Angel Piping to the Souls in Hell

What Happens When Providers Judge Patients?

Trust and vulnerability are two closely related dimensions of the relationship between healthcare providers and patients. Trust arises from vulnerability, wrote Mark Hall. But when providers judge patients, they violate that trust. New research in JAMA Network Open tells us that this breach of trust might be relatively common. And it has serious consequences.

That’s because patients frequently withhold important information from their providers. And the most common reason for doing that is a fear of being judged.

Holding Back

This research, led by Andrea Levy, showed that most patients withhold information that’s important for their clinical care. In one sample, it was 61 percent that held back. In another, it was 81 percent. Most often what they held back was the simple fact that the patient disagrees with recommendations of the provider. Next most common was being unable to understand instructions from the provider.

Think about it. How can a patient get good healthcare if they disagree with their provider, but can’t say so? Or even worse, if they don’t know what they’re supposed to do. As many as 81 percent of these patients hold back because they don’t want to be judged or lectured.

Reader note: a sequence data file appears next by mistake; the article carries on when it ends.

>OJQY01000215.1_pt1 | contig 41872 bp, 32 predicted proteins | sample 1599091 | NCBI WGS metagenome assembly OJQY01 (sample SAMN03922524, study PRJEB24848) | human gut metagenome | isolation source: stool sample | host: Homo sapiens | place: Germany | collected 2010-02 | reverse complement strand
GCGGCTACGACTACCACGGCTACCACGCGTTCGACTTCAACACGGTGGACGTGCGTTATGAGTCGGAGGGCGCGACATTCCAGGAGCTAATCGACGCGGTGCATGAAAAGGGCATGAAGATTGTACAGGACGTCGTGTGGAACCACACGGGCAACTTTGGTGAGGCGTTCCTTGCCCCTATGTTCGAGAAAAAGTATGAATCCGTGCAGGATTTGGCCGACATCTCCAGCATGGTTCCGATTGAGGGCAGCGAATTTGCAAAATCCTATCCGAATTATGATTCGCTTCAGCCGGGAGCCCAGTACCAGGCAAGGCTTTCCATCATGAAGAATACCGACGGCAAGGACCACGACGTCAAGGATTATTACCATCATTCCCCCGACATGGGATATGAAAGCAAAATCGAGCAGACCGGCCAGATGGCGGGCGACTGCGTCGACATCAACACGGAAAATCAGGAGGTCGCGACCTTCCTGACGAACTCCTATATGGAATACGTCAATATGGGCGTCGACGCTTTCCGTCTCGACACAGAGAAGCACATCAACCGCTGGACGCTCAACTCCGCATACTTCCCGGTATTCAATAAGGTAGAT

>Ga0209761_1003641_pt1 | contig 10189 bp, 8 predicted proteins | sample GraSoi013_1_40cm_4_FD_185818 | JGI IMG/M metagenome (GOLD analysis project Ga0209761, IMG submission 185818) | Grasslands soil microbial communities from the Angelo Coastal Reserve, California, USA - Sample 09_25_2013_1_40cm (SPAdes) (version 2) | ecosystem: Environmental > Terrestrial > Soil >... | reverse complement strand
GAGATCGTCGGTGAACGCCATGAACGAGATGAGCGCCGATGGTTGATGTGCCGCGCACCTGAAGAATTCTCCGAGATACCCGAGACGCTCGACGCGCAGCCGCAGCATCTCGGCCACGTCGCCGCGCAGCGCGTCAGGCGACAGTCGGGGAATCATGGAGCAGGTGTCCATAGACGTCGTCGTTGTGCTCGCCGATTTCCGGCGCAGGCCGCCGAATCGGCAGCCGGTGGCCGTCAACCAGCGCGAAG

But It Doesn’t Work

In people with overweight or obesity, holding back doesn’t guarantee a patient will avoid that feeling of being judged or getting a lecture. In fact, Kimberly Gudzune and colleagues found that one in five patients with BMI ≥ 25 feel judged. They also found that patients don’t trust their providers if they’re feeling judged. It’s a circular problem that’s hard to escape. The result is worse health.

In our experience, a simple misperception often lies at the root of these harsh judgments. Many healthcare providers simply do not understand or will not accept the fact that obesity is a highly heritable disease. People don’t opt in, they inherit a genetic profile that puts them at risk. Then, our food supply, our physical environment, and other factors do the rest. Choice is important, but mainly in terms of what the patient chooses to do about this disease that they never wanted in the first place.

That’s when our healthcare systems make things worse. Providers offer blame when they should offer care. Payers make it hard to access evidence-based care. It all starts when providers judge patients.

Click here for the study by Levy et al.

Angel Piping to the Souls in Hell, painting by Evelyn De Morgan / WikiArt

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January 17, 2020